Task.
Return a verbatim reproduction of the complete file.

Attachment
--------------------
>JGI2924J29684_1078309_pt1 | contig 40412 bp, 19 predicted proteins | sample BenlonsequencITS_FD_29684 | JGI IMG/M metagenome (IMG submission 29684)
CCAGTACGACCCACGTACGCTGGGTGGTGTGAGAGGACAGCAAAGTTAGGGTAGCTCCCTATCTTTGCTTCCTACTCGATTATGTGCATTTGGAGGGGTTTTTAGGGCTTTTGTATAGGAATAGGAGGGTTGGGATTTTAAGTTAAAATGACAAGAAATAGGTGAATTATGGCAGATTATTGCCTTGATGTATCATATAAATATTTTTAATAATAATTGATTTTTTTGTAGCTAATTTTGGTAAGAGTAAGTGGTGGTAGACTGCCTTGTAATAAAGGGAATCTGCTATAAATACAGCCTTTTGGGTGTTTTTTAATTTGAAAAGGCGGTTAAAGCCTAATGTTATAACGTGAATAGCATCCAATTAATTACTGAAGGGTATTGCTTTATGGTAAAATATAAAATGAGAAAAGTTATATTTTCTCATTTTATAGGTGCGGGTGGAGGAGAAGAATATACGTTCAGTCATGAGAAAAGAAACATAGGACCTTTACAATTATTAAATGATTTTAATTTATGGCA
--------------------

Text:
>JGI2924J29684_1078309_pt1 | contig 40412 bp, 19 predicted proteins | sample BenlonsequencITS_FD_29684 | JGI IMG/M metagenome (IMG submission 29684)
CCAGTACGACCCACGTACGCTGGGTGGTGTGAGAGGACAGCAAAGTTAGGGTAGCTCCCTATCTTTGCTTCCTACTCGATTATGTGCATTTGGAGGGGTTTTTAGGGCTTTTGTATAGGAATAGGAGGGTTGGGATTTTAAGTTAAAATGACAAGAAATAGGTGAATTATGGCAGATTATTGCCTTGATGTATCATATAAATATTTTTAATAATAATTGATTTTTTTGTAGCTAATTTTGGTAAGAGTAAGTGGTGGTAGACTGCCTTGTAATAAAGGGAATCTGCTATAAATACAGCCTTTTGGGTGTTTTTTAATTTGAAAAGGCGGTTAAAGCCTAATGTTATAACGTGAATAGCATCCAATTAATTACTGAAGGGTATTGCTTTATGGTAAAATATAAAATGAGAAAAGTTATATTTTCTCATTTTATAGGTGCGGGTGGAGGAGAAGAATATACGTTCAGTCATGAGAAAAGAAACATAGGACCTTTACAATTATTAAATGATTTTAATTTATGGCA